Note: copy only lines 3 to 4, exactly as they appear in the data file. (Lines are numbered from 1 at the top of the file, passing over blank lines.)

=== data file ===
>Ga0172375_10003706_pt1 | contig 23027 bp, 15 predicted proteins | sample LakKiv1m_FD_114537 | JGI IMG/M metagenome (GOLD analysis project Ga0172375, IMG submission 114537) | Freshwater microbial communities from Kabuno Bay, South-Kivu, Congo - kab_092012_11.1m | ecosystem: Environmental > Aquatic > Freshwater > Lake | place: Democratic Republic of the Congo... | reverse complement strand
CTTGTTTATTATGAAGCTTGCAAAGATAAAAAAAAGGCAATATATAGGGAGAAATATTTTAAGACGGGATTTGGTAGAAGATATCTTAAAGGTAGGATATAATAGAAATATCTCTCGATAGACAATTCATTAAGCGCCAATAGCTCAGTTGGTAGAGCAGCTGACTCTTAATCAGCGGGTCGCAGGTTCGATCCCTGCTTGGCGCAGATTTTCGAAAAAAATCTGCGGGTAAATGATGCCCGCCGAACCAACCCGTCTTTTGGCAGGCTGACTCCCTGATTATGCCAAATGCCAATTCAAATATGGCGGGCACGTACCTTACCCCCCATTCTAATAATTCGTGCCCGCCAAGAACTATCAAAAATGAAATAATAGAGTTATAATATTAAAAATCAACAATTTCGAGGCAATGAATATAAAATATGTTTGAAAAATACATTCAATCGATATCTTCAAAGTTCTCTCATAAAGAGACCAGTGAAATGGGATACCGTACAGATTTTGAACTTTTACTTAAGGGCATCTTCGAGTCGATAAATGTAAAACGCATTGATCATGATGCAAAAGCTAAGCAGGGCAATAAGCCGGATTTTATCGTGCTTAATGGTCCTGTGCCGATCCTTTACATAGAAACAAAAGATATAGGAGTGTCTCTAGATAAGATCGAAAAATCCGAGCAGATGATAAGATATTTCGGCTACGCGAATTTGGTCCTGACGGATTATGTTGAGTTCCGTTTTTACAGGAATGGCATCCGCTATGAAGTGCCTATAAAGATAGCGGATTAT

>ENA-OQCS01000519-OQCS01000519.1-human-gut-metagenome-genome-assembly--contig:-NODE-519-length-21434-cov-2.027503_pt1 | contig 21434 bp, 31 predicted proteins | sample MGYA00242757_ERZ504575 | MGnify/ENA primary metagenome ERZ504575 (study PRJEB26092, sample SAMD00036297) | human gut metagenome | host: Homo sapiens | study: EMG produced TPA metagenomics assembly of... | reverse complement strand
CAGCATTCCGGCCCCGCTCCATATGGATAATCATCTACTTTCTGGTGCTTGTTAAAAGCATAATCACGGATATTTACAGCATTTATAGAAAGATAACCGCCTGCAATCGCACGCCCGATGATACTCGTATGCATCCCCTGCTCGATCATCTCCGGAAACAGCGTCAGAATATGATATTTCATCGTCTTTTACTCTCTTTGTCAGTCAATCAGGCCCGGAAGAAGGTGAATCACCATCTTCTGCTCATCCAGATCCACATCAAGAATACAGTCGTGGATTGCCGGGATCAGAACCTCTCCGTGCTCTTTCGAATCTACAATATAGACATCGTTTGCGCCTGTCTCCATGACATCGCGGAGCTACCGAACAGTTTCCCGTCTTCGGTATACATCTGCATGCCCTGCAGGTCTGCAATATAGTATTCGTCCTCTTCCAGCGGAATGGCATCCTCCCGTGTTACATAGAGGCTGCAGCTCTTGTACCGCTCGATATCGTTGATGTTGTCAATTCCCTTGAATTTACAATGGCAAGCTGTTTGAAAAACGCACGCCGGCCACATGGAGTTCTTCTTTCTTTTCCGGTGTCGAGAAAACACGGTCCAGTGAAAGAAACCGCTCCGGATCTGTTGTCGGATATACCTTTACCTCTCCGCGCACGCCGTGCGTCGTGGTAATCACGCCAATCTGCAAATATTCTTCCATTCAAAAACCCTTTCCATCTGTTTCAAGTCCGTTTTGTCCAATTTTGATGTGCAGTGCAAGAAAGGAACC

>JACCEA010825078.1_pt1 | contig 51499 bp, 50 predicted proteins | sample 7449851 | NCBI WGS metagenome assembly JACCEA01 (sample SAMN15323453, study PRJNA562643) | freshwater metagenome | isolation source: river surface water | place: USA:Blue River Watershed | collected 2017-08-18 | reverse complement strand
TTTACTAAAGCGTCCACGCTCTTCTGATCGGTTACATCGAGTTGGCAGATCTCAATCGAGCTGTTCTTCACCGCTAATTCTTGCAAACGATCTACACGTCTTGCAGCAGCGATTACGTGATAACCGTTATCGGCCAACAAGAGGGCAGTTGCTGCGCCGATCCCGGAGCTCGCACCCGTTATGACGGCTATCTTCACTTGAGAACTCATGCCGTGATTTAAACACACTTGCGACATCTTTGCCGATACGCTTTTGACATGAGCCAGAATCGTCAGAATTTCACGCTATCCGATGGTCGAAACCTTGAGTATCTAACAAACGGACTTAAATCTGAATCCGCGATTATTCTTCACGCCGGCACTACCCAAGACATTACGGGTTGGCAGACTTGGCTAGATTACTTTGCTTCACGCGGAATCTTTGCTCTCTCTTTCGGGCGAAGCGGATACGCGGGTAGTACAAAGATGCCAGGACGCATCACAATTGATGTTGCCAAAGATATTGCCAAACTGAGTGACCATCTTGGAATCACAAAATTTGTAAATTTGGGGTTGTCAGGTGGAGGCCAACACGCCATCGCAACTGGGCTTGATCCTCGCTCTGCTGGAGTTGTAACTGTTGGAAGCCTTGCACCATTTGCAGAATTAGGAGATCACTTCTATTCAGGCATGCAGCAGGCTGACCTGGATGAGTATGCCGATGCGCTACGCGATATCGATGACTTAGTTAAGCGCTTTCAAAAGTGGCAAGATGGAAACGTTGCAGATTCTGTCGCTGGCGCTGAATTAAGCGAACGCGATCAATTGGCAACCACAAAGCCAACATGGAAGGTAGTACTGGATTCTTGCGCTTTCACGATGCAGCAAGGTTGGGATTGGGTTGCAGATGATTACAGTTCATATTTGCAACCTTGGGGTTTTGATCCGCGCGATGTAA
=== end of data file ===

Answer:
>ENA-OQCS01000519-OQCS01000519.1-human-gut-metagenome-genome-assembly--contig:-NODE-519-length-21434-cov-2.027503_pt1 | contig 21434 bp, 31 predicted proteins | sample MGYA00242757_ERZ504575 | MGnify/ENA primary metagenome ERZ504575 (study PRJEB26092, sample SAMD00036297) | human gut metagenome | host: Homo sapiens | study: EMG produced TPA metagenomics assembly of... | reverse complement strand
CAGCATTCCGGCCCCGCTCCATATGGATAATCATCTACTTTCTGGTGCTTGTTAAAAGCATAATCACGGATATTTACAGCATTTATAGAAAGATAACCGCCTGCAATCGCACGCCCGATGATACTCGTATGCATCCCCTGCTCGATCATCTCCGGAAACAGCGTCAGAATATGATATTTCATCGTCTTTTACTCTCTTTGTCAGTCAATCAGGCCCGGAAGAAGGTGAATCACCATCTTCTGCTCATCCAGATCCACATCAAGAATACAGTCGTGGATTGCCGGGATCAGAACCTCTCCGTGCTCTTTCGAATCTACAATATAGACATCGTTTGCGCCTGTCTCCATGACATCGCGGAGCTACCGAACAGTTTCCCGTCTTCGGTATACATCTGCATGCCCTGCAGGTCTGCAATATAGTATTCGTCCTCTTCCAGCGGAATGGCATCCTCCCGTGTTACATAGAGGCTGCAGCTCTTGTACCGCTCGATATCGTTGATGTTGTCAATTCCCTTGAATTTACAATGGCAAGCTGTTTGAAAAACGCACGCCGGCCACATGGAGTTCTTCTTTCTTTTCCGGTGTCGAGAAAACACGGTCCAGTGAAAGAAACCGCTCCGGATCTGTTGTCGGATATACCTTTACCTCTCCGCGCACGCCGTGCGTCGTGGTAATCACGCCAATCTGCAAATATTCTTCCATTCAAAAACCCTTTCCATCTGTTTCAAGTCCGTTTTGTCCAATTTTGATGTGCAGTGCAAGAAAGGAACC